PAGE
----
Why Women With PCOS Have Irregular Periods

People with polycystic ovary syndrome (PCOS) often have irregular or absent menstrual cycles, due to hormonal imbalances. Sometimes irregular periods are a sign of infertility in PCOS. Fortunately, menstrual irregularity and infertility can be treated.

This article discusses how PCOS influences menstrual cycles and how to regulate it.

How PCOS Affects the Menstrual Cycle

Every month, a follicle matures and gets released by the ovaries to be fertilized. This is not the case in PCOS. When ovulation doesn't occur, it can cause ovulatory infertility. PCOS is the most common cause of ovulatory infertility.

Among its effects, PCOS causes females to have higher levels of androgens like testosterone, and high levels of luteinizing hormone (a hormone that helps support ovulation and pregnancy).

Here's how PCOS affects your menstrual cycle:

  • High levels of circulating androgens, such as testosterone, interfere with the menstrual cycle and can prevent ovulation.
  • Because of the hormonal imbalance of PCOS, the follicle doesn't mature or get released.
  • Instead of being released, the follicle (often miscalled a cyst) stays in the ovaries, where it can be seen on an ultrasound.
  • Without ovulation and the hormonal events that lead up to it, the uterus does not have the stimulation it needs to shed its lining (have a regular period).

This effect can produce different symptoms. Some people who have PCOS can have regular periods every 28 days, others have periods every 30 to 40 days, and still, others don't have periods at all.

While menstrual irregularity is a normal symptom of PCOS, it needs to be treated, especially if you are getting fewer than eight or nine periods each year.

Not having a regular period can affect your fertility, and can also increase your risk of developing endometrial cancer.

Woman laying in bed with period cramps
skaman306 / Getty Images

Best Ways to Regulate Your Cycle

There are some ways that you can control your period and ensure that your uterus sheds its lining regularly.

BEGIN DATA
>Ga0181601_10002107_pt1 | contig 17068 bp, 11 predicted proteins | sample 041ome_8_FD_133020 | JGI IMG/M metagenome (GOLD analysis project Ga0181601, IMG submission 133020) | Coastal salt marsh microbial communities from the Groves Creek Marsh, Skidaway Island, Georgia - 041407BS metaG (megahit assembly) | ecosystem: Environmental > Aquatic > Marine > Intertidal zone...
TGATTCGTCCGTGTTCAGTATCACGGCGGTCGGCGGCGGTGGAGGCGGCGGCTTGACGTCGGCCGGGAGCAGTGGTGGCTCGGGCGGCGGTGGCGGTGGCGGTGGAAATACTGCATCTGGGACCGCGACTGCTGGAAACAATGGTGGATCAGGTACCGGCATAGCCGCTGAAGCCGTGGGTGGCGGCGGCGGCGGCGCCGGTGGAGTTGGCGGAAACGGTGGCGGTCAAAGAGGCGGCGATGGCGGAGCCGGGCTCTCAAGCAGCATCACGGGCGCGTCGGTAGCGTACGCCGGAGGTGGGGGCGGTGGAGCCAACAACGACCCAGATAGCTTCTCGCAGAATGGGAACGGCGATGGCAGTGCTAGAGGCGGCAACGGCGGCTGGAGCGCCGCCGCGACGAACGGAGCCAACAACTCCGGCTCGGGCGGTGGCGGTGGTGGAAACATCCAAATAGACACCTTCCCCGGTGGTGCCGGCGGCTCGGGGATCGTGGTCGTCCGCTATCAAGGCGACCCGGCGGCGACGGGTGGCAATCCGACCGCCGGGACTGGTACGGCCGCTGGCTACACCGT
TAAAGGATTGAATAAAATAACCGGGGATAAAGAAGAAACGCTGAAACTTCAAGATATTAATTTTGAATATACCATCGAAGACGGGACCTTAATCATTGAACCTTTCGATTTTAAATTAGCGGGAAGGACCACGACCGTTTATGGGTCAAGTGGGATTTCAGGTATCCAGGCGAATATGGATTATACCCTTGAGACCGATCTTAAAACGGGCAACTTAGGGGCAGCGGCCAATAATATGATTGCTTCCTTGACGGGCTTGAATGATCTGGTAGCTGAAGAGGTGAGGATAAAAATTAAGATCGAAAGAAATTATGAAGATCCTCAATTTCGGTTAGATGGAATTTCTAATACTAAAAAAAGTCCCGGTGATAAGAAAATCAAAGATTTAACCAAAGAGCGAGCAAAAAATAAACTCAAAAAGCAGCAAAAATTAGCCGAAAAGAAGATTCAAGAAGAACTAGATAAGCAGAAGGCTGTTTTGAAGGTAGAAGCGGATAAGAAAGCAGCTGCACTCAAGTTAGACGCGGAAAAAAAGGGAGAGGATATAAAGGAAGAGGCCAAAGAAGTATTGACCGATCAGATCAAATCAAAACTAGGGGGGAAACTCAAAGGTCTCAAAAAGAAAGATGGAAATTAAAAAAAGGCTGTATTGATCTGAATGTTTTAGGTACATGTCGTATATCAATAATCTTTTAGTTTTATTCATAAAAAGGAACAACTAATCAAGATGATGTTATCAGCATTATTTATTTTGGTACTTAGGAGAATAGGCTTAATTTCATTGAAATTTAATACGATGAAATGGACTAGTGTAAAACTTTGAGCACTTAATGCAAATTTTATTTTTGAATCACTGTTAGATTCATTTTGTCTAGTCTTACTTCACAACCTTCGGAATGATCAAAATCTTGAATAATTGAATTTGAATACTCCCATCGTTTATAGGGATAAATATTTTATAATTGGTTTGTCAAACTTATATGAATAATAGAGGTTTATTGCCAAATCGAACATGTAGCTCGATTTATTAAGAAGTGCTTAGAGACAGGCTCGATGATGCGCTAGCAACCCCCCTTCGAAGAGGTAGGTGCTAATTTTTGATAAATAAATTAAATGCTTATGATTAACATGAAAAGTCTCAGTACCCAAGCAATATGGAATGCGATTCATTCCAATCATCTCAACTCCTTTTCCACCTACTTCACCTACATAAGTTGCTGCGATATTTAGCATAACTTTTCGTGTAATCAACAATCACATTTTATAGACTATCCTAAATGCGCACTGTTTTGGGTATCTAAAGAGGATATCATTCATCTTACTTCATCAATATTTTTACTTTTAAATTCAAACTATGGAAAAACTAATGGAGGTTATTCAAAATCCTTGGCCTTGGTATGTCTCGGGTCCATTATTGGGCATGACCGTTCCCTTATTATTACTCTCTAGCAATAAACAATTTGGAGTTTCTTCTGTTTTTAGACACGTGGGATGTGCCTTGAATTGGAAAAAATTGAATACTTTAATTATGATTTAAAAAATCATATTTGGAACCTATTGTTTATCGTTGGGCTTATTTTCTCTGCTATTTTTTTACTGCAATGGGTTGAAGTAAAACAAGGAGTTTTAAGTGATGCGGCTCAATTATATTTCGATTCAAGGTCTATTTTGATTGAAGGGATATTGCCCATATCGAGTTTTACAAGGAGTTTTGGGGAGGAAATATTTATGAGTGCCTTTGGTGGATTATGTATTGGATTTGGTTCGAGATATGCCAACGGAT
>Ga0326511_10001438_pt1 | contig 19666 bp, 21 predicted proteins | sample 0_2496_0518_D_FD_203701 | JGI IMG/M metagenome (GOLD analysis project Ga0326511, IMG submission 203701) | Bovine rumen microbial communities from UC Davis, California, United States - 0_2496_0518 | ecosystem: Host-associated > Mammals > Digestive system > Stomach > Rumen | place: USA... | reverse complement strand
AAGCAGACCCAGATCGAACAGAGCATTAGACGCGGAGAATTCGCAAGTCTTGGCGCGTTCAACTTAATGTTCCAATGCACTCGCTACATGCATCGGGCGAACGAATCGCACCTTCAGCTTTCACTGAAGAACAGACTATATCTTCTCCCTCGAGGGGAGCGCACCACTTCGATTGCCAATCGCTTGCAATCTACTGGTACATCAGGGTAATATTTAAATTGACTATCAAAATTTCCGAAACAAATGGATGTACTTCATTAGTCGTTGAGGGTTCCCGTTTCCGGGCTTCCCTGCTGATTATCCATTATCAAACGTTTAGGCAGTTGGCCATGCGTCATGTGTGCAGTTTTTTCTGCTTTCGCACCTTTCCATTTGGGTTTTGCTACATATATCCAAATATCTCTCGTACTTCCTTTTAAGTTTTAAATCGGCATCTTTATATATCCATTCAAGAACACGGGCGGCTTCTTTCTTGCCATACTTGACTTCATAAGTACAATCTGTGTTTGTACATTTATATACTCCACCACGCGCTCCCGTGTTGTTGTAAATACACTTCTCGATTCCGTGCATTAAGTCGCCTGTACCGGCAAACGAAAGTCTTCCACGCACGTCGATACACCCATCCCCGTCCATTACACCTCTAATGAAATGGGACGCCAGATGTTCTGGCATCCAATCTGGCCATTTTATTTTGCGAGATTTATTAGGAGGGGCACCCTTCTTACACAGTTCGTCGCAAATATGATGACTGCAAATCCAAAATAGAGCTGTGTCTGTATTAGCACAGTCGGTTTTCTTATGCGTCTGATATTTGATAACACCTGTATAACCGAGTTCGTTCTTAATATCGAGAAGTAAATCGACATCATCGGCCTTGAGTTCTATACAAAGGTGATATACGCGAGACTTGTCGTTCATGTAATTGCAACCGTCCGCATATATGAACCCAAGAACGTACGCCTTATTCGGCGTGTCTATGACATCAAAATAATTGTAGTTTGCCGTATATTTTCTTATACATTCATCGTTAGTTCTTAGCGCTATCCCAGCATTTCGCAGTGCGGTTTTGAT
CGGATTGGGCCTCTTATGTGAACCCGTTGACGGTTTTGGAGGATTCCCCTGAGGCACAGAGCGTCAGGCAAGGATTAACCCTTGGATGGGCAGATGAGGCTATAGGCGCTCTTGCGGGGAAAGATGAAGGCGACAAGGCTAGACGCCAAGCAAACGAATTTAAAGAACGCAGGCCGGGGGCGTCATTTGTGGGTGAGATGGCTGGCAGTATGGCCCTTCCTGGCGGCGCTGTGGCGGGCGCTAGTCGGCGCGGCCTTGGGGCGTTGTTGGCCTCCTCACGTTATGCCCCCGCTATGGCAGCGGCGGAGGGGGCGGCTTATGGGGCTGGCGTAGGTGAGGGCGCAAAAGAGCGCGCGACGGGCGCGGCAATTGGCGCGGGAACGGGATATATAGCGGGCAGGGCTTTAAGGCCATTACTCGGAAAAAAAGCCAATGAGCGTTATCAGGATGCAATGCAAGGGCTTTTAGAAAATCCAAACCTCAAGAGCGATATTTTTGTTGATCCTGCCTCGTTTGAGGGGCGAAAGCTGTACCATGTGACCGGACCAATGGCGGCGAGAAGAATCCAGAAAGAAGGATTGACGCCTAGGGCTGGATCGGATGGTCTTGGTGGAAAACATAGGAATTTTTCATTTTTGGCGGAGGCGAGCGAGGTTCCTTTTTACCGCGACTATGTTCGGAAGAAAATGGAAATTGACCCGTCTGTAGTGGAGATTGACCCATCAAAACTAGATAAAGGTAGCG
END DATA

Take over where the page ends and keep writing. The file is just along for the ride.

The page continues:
• Losing Weight: If you are overweight, even losing 5% to 10% of your total body weight can improve menstrual regularity and fertility in PCOS.
  • Taking the Birth Control Pill: Birth control medications can regulate your hormone levels and lower your testosterone level to give you a more consistent period.
  • Taking Medications Such as Glucophage or Provera: Both of these medications can cause women with PCOS to have a period. Provera is used cyclically to induce shedding of the uterine lining to protect it from becoming cancerous. Glucophage (Metformin) may be used off-label for weight loss and promoting ovulation, though some data does not support its use.
  • Taking a Combination of Myo and d-Chiro Inositol: Inositol has been shown to reduce testosterone and aid in regulating menstrual cycles, as well as promoting ovulation in women with PCOS. These supplements are not FDA-approved as a treatment for PCOS.

You should speak with your healthcare provider before starting to take any medication or supplement. Due to your specific health condition, you may not be a good candidate to take a particular medication, or your healthcare provider may recommend a certain regimen.

Ask your healthcare provider any questions you have about other alternatives, or why they have recommended the suggested treatment.

3 Sources
Verywell Health uses only high-quality sources, including peer-reviewed studies, to support the facts within our articles. Read our editorial process to learn more about how we fact-check and keep our content accurate, reliable, and trustworthy.
  1. Welt CK, Carmina E. Clinical review: Lifecycle of polycystic ovary syndrome (PCOS): from in utero to menopauseJ Clin Endocrinol Metab. 2013;98(12):4629–4638. doi:10.1210/jc.2013-2375

  2. Harris HR, Titus LJ, Cramer DW, Terry KL. Long and irregular menstrual cycles, polycystic ovary syndrome, and ovarian cancer risk in a population-based case-control studyInt J Cancer. 2017;140(2):285–291. doi:10.1002/ijc.30441

  3. Teede H, Deeks A, Moran L. Polycystic ovary syndrome: a complex condition with psychological, reproductive and metabolic manifestations that impacts on health across the lifespanBMC Med. 2010;8:41. doi:10.1186/1741-7015-8-41

By Nicole Galan, RN
Nicole Galan, RN, is a registered nurse and the author of "The Everything Fertility Book."